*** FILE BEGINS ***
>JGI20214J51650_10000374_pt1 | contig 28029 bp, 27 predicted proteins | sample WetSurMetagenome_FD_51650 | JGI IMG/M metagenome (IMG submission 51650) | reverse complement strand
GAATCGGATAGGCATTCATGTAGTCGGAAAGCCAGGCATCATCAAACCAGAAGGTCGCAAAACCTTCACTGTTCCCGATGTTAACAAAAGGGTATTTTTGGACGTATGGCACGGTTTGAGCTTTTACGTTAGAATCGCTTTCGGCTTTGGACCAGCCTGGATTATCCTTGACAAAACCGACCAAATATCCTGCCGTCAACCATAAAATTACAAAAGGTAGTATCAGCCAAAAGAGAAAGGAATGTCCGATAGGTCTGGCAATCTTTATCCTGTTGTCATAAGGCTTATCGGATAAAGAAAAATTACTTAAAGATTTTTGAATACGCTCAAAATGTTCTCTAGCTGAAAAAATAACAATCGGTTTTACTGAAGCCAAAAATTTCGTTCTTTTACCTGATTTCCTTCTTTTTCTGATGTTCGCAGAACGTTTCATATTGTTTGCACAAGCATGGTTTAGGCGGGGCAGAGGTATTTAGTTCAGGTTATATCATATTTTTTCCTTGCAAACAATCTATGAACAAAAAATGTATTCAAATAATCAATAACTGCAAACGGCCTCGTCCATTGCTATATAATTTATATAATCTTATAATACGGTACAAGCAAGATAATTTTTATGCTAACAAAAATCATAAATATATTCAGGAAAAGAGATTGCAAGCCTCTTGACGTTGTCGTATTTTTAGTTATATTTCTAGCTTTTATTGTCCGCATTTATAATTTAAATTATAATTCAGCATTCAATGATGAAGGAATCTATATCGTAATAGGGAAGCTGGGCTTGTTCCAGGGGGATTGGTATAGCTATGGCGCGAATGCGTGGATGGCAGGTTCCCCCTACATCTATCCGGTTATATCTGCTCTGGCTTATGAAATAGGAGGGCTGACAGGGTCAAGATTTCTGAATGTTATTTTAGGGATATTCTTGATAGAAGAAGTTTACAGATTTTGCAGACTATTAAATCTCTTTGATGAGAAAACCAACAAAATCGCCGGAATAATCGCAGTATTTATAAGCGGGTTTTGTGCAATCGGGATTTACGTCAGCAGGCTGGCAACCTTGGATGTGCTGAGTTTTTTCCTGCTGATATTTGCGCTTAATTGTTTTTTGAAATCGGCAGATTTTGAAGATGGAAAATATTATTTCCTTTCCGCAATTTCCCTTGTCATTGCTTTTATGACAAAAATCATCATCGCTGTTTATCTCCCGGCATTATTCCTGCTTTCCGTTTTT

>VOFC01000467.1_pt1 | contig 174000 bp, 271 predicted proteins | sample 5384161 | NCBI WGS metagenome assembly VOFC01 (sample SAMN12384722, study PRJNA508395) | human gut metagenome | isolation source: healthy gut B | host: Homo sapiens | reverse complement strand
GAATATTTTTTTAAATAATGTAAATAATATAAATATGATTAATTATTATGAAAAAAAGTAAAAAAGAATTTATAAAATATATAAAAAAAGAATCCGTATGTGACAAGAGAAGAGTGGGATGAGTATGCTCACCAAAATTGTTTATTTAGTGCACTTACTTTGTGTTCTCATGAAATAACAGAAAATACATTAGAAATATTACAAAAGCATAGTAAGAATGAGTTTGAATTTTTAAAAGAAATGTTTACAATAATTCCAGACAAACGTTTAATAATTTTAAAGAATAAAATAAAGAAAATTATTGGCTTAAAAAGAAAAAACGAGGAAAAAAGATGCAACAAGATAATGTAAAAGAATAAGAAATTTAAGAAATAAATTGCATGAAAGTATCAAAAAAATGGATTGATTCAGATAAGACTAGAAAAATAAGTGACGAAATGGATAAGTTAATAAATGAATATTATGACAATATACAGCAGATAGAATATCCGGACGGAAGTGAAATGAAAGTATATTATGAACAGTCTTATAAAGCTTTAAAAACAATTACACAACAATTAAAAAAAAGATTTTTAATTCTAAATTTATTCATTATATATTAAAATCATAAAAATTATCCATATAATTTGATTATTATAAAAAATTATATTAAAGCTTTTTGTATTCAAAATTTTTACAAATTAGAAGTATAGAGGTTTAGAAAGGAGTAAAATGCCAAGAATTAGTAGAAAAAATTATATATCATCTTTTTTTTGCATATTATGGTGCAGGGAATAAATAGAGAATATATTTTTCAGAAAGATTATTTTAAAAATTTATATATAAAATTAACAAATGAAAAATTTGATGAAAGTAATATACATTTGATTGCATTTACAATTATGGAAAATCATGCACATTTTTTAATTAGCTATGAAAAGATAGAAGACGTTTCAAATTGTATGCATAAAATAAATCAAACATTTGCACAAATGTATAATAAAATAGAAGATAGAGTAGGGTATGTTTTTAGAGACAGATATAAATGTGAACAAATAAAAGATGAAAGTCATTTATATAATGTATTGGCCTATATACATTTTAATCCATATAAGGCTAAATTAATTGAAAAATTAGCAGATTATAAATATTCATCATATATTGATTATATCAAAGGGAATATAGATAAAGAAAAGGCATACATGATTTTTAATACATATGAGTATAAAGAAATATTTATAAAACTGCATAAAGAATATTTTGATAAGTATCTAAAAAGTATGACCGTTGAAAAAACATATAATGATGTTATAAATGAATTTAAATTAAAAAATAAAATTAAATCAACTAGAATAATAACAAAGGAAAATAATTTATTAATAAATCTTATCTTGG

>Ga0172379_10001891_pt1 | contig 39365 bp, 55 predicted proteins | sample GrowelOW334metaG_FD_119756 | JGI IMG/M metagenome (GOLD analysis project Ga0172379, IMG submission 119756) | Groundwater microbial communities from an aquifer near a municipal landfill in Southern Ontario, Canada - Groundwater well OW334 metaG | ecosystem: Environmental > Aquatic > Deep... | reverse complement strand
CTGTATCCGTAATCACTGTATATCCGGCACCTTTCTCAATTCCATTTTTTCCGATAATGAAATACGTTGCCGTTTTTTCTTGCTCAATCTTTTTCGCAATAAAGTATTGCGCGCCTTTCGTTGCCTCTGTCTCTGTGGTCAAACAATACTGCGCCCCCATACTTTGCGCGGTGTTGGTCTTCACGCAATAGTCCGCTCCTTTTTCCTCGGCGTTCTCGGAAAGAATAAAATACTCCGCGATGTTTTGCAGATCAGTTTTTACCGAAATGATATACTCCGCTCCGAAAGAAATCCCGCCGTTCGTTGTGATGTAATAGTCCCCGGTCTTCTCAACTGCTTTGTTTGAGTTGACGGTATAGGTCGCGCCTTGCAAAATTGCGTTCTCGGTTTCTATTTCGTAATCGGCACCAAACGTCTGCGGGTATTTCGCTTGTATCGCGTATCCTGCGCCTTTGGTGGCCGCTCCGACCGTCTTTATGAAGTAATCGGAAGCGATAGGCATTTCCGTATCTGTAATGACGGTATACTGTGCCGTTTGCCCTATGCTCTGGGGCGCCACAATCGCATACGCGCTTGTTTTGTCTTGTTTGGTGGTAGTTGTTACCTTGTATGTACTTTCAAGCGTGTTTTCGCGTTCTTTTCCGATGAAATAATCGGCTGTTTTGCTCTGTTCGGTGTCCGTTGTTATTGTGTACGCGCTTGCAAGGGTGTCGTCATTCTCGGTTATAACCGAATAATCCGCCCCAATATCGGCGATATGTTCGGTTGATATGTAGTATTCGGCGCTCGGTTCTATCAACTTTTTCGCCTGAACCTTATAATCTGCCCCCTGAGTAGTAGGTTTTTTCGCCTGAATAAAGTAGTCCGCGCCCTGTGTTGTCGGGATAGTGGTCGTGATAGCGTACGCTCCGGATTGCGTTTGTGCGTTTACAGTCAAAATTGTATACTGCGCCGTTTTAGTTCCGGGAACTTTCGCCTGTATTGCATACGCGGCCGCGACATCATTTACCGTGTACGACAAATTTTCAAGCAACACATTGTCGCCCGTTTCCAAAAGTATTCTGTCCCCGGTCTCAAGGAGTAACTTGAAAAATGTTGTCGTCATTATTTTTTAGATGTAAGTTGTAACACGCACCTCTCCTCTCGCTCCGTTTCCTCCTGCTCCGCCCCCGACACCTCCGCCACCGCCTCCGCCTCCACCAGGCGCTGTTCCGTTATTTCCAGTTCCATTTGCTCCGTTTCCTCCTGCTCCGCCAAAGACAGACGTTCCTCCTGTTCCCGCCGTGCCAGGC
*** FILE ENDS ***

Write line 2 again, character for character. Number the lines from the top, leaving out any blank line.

GAATCGGATAGGCATTCATGTAGTCGGAAAGCCAGGCATCATCAAACCAGAAGGTCGCAAAACCTTCACTGTTCCCGATGTTAACAAAAGGGTATTTTTGGACGTATGGCACGGTTTGAGCTTTTACGTTAGAATCGCTTTCGGCTTTGGACCAGCCTGGATTATCCTTGACAAAACCGACCAAATATCCTGCCGTCAACCATAAAATTACAAAAGGTAGTATCAGCCAAAAGAGAAAGGAATGTCCGATAGGTCTGGCAATCTTTATCCTGTTGTCATAAGGCTTATCGGATAAAGAAAAATTACTTAAAGATTTTTGAATACGCTCAAAATGTTCTCTAGCTGAAAAAATAACAATCGGTTTTACTGAAGCCAAAAATTTCGTTCTTTTACCTGATTTCCTTCTTTTTCTGATGTTCGCAGAACGTTTCATATTGTTTGCACAAGCATGGTTTAGGCGGGGCAGAGGTATTTAGTTCAGGTTATATCATATTTTTTCCTTGCAAACAATCTATGAACAAAAAATGTATTCAAATAATCAATAACTGCAAACGGCCTCGTCCATTGCTATATAATTTATATAATCTTATAATACGGTACAAGCAAGATAATTTTTATGCTAACAAAAATCATAAATATATTCAGGAAAAGAGATTGCAAGCCTCTTGACGTTGTCGTATTTTTAGTTATATTTCTAGCTTTTATTGTCCGCATTTATAATTTAAATTATAATTCAGCATTCAATGATGAAGGAATCTATATCGTAATAGGGAAGCTGGGCTTGTTCCAGGGGGATTGGTATAGCTATGGCGCGAATGCGTGGATGGCAGGTTCCCCCTACATCTATCCGGTTATATCTGCTCTGGCTTATGAAATAGGAGGGCTGACAGGGTCAAGATTTCTGAATGTTATTTTAGGGATATTCTTGATAGAAGAAGTTTACAGATTTTGCAGACTATTAAATCTCTTTGATGAGAAAACCAACAAAATCGCCGGAATAATCGCAGTATTTATAAGCGGGTTTTGTGCAATCGGGATTTACGTCAGCAGGCTGGCAACCTTGGATGTGCTGAGTTTTTTCCTGCTGATATTTGCGCTTAATTGTTTTTTGAAATCGGCAGATTTTGAAGATGGAAAATATTATTTCCTTTCCGCAATTTCCCTTGTCATTGCTTTTATGACAAAAATCATCATCGCTGTTTATCTCCCGGCATTATTCCTGCTTTCCGTTTTT